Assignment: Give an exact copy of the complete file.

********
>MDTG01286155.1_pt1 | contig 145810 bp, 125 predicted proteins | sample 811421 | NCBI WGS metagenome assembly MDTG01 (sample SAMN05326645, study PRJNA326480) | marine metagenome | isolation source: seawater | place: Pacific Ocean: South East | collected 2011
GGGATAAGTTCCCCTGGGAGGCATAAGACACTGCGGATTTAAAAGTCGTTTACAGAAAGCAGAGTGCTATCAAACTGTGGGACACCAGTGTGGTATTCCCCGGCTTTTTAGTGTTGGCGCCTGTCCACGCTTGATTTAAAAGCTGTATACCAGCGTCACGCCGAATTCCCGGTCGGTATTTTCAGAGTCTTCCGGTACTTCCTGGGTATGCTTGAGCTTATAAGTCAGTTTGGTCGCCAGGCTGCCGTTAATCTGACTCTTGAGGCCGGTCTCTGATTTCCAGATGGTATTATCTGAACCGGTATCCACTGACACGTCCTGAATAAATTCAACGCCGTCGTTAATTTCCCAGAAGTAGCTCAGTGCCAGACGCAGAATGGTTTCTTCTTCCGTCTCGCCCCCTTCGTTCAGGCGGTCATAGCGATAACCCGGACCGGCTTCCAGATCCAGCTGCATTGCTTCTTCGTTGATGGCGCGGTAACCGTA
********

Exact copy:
>MDTG01286155.1_pt1 | contig 145810 bp, 125 predicted proteins | sample 811421 | NCBI WGS metagenome assembly MDTG01 (sample SAMN05326645, study PRJNA326480) | marine metagenome | isolation source: seawater | place: Pacific Ocean: South East | collected 2011
GGGATAAGTTCCCCTGGGAGGCATAAGACACTGCGGATTTAAAAGTCGTTTACAGAAAGCAGAGTGCTATCAAACTGTGGGACACCAGTGTGGTATTCCCCGGCTTTTTAGTGTTGGCGCCTGTCCACGCTTGATTTAAAAGCTGTATACCAGCGTCACGCCGAATTCCCGGTCGGTATTTTCAGAGTCTTCCGGTACTTCCTGGGTATGCTTGAGCTTATAAGTCAGTTTGGTCGCCAGGCTGCCGTTAATCTGACTCTTGAGGCCGGTCTCTGATTTCCAGATGGTATTATCTGAACCGGTATCCACTGACACGTCCTGAATAAATTCAACGCCGTCGTTAATTTCCCAGAAGTAGCTCAGTGCCAGACGCAGAATGGTTTCTTCTTCCGTCTCGCCCCCTTCGTTCAGGCGGTCATAGCGATAACCCGGACCGGCTTCCAGATCCAGCTGCATTGCTTCTTCGTTGATGGCGCGGTAACCGTA